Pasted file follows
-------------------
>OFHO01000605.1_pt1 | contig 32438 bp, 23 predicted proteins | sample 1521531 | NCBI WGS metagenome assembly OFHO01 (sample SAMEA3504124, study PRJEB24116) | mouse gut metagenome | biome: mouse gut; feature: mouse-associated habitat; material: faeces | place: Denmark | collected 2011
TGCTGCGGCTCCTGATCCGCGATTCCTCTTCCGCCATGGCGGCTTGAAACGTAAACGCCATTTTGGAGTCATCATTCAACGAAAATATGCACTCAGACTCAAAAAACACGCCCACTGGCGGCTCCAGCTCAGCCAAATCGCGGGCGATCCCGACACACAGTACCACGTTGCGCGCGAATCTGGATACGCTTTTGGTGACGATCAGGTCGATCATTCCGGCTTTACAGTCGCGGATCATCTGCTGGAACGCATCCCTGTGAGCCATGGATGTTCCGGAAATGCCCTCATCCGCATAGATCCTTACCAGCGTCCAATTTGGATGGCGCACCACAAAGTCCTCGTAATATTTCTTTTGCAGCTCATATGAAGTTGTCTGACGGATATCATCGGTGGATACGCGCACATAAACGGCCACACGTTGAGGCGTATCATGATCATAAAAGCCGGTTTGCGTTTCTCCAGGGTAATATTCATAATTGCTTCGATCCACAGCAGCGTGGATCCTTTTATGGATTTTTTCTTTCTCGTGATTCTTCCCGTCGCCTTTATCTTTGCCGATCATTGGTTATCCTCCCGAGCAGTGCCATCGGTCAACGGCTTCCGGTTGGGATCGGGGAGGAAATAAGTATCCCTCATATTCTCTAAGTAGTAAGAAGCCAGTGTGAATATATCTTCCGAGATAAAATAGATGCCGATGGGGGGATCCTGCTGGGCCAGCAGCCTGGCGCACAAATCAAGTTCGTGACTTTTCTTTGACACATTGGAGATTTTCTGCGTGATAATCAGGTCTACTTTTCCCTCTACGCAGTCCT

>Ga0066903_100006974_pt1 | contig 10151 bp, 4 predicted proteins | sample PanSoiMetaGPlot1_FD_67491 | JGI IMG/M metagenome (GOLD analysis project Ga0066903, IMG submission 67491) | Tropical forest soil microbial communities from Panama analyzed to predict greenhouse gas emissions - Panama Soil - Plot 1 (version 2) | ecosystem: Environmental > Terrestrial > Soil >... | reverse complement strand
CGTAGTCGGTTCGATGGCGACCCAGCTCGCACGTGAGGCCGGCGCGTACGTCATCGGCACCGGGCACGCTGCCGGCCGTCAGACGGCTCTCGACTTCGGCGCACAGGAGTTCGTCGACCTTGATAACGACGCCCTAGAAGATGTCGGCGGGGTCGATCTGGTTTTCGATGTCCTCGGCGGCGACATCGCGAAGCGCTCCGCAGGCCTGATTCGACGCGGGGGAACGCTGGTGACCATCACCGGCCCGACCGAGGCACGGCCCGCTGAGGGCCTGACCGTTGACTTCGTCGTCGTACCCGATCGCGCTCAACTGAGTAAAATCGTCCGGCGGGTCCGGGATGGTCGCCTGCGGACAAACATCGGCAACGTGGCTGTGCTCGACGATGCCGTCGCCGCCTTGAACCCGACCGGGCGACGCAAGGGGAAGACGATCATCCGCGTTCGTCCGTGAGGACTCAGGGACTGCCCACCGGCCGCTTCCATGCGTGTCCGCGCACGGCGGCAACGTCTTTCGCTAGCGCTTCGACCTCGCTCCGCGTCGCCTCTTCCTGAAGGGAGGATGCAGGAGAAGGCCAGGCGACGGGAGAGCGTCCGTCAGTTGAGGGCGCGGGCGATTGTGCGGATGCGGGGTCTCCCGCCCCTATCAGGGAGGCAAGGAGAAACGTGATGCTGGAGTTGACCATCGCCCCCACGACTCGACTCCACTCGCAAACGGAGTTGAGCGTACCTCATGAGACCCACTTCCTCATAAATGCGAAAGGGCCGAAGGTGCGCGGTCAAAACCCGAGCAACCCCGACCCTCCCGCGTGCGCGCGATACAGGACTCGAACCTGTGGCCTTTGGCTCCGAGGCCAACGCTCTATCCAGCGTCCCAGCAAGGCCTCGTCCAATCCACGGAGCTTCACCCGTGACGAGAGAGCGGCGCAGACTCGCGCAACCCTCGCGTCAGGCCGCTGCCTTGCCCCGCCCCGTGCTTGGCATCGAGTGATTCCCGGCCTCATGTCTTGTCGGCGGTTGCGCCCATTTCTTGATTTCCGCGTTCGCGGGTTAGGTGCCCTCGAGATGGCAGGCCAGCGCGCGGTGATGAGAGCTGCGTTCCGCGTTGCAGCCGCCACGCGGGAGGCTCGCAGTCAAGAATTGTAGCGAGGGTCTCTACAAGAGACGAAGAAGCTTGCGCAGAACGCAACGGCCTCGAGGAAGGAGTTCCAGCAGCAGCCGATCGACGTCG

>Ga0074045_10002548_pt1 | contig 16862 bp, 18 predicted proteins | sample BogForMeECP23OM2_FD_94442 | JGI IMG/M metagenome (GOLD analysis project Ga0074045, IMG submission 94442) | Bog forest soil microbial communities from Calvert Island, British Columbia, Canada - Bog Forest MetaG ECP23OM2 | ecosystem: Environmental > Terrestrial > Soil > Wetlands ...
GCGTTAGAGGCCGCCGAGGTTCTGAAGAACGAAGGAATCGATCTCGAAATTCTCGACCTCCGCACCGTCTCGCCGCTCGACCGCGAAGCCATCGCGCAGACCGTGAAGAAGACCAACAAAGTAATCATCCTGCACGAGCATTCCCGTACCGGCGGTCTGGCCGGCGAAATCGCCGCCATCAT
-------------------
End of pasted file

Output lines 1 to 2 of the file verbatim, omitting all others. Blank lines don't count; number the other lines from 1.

>OFHO01000605.1_pt1 | contig 32438 bp, 23 predicted proteins | sample 1521531 | NCBI WGS metagenome assembly OFHO01 (sample SAMEA3504124, study PRJEB24116) | mouse gut metagenome | biome: mouse gut; feature: mouse-associated habitat; material: faeces | place: Denmark | collected 2011
TGCTGCGGCTCCTGATCCGCGATTCCTCTTCCGCCATGGCGGCTTGAAACGTAAACGCCATTTTGGAGTCATCATTCAACGAAAATATGCACTCAGACTCAAAAAACACGCCCACTGGCGGCTCCAGCTCAGCCAAATCGCGGGCGATCCCGACACACAGTACCACGTTGCGCGCGAATCTGGATACGCTTTTGGTGACGATCAGGTCGATCATTCCGGCTTTACAGTCGCGGATCATCTGCTGGAACGCATCCCTGTGAGCCATGGATGTTCCGGAAATGCCCTCATCCGCATAGATCCTTACCAGCGTCCAATTTGGATGGCGCACCACAAAGTCCTCGTAATATTTCTTTTGCAGCTCATATGAAGTTGTCTGACGGATATCATCGGTGGATACGCGCACATAAACGGCCACACGTTGAGGCGTATCATGATCATAAAAGCCGGTTTGCGTTTCTCCAGGGTAATATTCATAATTGCTTCGATCCACAGCAGCGTGGATCCTTTTATGGATTTTTTCTTTCTCGTGATTCTTCCCGTCGCCTTTATCTTTGCCGATCATTGGTTATCCTCCCGAGCAGTGCCATCGGTCAACGGCTTCCGGTTGGGATCGGGGAGGAAATAAGTATCCCTCATATTCTCTAAGTAGTAAGAAGCCAGTGTGAATATATCTTCCGAGATAAAATAGATGCCGATGGGGGGATCCTGCTGGGCCAGCAGCCTGGCGCACAAATCAAGTTCGTGACTTTTCTTTGACACATTGGAGATTTTCTGCGTGATAATCAGGTCTACTTTTCCCTCTACGCAGTCCT